Robin Beard's ceramic sculptures evoke oozy kid things.

Clay Makin' 

Robin Beard's ceramic sculptures evoke oozy kid things.

Robin Beard's work recalls childhood moments — making strings of hair or wormy things out of Play-Doh, or watching lit-up, oozy snakes uncoiling along a sidewalk on the Fourth of July. Only now, they're up on walls at the Dolphin Gallery.

Beard's ceramic pieces, at first glance, don't appear to be ceramic. Some parts are made of porcelain ribbons and look like a silicone substance; other parts, of black stoneware, resemble rubber tubing. Beard holds them together with the kind of plastic ties that wrap cords on new TV sets or stereos. The effect is industrial-looking, as if Beard has found his materials in a junkyard.

Beard, who works in the Dolphin's wood shop, considers himself a sculptor — the show's only traditional ceramic pieces are platters hanging on the gallery's back wall, but their centers have been ruptured, rendering them nonfunctional.

Most prominent among the sculptures is "Shadow Drawing," in which porcelain pieces look as if Beard has pulled them like strands of taffy or put them through the Play-Doh extruder toy. Varying widths and shapes of porcelain intertwine with black stoneware for a product that resembles the mass of wires you'd find under a computer desk. Instead of lying tangled on a dusty floor, though, the piece is mounted on a white wall, and the lighting above it creates a festival of shadows around it.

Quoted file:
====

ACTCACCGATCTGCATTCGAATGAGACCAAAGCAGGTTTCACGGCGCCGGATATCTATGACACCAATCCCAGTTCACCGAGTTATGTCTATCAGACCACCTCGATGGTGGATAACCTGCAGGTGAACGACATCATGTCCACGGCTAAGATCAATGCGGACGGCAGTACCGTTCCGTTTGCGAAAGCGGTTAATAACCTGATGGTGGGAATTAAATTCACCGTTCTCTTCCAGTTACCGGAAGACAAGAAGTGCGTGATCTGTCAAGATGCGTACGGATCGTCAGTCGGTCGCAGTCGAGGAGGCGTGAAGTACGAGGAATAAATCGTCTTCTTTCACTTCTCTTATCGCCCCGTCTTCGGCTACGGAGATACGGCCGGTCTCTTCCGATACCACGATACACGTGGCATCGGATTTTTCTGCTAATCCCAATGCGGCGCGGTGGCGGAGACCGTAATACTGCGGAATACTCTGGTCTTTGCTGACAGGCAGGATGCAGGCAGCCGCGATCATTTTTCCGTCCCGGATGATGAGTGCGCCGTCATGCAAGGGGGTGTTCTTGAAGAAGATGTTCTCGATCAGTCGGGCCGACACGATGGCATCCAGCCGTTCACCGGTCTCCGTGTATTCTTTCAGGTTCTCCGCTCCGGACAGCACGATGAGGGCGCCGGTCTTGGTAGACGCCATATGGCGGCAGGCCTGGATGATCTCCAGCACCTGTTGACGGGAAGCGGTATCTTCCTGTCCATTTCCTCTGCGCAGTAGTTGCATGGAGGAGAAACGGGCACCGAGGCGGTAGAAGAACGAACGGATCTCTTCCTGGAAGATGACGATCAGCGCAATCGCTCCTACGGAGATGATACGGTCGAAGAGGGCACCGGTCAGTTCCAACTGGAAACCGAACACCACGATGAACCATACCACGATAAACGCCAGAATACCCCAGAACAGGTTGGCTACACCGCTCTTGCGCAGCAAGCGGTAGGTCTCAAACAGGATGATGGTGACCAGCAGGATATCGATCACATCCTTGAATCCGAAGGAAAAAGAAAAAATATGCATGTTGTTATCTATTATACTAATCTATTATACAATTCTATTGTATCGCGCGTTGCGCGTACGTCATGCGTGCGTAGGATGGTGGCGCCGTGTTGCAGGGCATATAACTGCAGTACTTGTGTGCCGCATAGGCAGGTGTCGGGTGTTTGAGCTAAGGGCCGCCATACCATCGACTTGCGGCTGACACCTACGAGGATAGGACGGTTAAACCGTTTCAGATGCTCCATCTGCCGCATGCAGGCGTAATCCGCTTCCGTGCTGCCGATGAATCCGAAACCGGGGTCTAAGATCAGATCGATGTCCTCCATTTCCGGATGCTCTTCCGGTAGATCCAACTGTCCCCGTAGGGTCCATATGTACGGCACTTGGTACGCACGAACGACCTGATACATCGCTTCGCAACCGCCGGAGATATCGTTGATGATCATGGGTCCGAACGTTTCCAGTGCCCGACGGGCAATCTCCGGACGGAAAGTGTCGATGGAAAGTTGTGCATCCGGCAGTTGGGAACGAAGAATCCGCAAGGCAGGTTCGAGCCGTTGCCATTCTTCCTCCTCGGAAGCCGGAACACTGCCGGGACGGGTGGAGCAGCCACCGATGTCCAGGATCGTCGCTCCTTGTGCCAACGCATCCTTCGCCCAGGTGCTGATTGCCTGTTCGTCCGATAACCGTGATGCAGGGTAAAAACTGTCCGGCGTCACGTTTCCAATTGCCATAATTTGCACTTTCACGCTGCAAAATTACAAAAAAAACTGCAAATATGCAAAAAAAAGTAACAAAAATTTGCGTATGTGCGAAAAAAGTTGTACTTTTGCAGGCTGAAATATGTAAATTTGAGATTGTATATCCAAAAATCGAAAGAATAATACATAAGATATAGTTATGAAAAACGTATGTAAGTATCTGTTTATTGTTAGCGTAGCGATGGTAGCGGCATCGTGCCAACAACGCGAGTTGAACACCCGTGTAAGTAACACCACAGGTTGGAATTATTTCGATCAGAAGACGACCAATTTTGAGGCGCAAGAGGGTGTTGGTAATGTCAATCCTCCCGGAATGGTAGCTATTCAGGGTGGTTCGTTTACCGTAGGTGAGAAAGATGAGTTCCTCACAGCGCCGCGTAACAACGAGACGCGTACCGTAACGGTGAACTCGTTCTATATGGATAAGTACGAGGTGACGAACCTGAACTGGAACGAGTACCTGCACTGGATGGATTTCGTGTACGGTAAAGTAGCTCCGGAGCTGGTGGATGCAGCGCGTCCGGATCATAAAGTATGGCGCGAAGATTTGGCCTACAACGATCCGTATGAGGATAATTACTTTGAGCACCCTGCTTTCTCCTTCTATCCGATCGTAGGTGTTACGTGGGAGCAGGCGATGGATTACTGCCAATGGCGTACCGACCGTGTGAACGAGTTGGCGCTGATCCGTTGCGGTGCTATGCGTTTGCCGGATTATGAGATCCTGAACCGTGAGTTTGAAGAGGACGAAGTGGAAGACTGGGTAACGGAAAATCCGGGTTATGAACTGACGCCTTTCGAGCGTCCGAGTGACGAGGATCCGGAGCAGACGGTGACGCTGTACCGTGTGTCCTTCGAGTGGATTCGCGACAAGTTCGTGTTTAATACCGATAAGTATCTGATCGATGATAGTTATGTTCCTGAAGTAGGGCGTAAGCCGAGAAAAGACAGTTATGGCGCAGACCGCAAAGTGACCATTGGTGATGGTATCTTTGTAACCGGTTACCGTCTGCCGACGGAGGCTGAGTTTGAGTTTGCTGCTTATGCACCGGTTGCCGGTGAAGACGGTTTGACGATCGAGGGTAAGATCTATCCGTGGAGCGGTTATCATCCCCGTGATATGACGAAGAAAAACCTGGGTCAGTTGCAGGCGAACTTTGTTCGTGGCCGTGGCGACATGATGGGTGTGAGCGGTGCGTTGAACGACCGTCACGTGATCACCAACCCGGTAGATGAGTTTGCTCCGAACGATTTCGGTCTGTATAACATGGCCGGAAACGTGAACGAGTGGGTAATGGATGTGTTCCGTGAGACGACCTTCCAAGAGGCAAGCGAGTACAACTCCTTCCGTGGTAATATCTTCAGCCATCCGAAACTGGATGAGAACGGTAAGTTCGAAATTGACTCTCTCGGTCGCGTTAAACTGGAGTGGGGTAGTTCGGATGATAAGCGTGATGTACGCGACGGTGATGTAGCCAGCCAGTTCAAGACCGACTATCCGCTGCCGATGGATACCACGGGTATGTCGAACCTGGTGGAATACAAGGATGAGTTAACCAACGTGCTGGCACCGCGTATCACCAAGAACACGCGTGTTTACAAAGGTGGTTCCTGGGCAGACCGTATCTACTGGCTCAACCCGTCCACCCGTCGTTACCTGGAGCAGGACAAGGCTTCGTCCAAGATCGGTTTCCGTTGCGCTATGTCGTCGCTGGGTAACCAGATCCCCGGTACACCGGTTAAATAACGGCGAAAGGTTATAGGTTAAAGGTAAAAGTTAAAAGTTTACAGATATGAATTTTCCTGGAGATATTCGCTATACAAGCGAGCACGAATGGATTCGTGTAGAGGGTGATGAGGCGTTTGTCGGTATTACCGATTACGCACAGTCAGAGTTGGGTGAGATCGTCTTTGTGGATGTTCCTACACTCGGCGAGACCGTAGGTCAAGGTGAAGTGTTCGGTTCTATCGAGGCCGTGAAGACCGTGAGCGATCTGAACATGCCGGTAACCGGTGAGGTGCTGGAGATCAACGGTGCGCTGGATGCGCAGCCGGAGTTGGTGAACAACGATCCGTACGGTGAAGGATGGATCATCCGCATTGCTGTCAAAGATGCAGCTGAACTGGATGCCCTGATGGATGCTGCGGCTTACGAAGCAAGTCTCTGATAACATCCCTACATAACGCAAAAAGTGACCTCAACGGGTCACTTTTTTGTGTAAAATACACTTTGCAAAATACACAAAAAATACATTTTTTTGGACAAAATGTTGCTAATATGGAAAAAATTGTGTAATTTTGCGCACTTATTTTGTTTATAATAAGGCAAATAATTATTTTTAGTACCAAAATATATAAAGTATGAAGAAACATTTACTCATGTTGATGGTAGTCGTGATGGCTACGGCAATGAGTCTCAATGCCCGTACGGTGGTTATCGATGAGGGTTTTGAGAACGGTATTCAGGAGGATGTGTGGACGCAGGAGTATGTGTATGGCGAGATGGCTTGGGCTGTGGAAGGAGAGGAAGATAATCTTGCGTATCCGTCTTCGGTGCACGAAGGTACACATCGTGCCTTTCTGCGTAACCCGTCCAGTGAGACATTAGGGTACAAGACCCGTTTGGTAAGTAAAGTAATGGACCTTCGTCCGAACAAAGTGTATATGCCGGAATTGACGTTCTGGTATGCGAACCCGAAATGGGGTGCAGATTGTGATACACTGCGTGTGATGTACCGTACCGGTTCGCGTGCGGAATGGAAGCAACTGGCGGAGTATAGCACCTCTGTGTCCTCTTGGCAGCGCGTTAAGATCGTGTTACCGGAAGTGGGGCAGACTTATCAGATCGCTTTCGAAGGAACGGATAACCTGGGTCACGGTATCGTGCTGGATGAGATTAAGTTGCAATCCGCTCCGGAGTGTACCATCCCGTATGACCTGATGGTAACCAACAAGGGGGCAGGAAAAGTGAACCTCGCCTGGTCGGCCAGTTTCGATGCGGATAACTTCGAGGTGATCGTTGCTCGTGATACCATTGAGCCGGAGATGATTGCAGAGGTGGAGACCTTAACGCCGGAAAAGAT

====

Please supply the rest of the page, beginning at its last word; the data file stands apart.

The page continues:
Though it's playful, Beard's work is never amateurish — he uses his materials in a way that's both experimental and controlled.

Sitting on top of its pedestal, "Arch" is an anomaly amid the hanging sculptures. When the porcelain was still wet, Beard used firecrackers and compressed air to create pustules on its surface. Some blasts created deeper pockets than others; some have flayed edges, and others look as if they're still expanding. Zebralike stripes run over the piece, widening to create the illusion that the surface has expanded to accommodate the explosions. "Arch" looks strong, its breadth thick enough to create a shallow tunnel. It's as attractive as a new toy — we're sure we could have used this piece in an excellent G.I. Joe operation.

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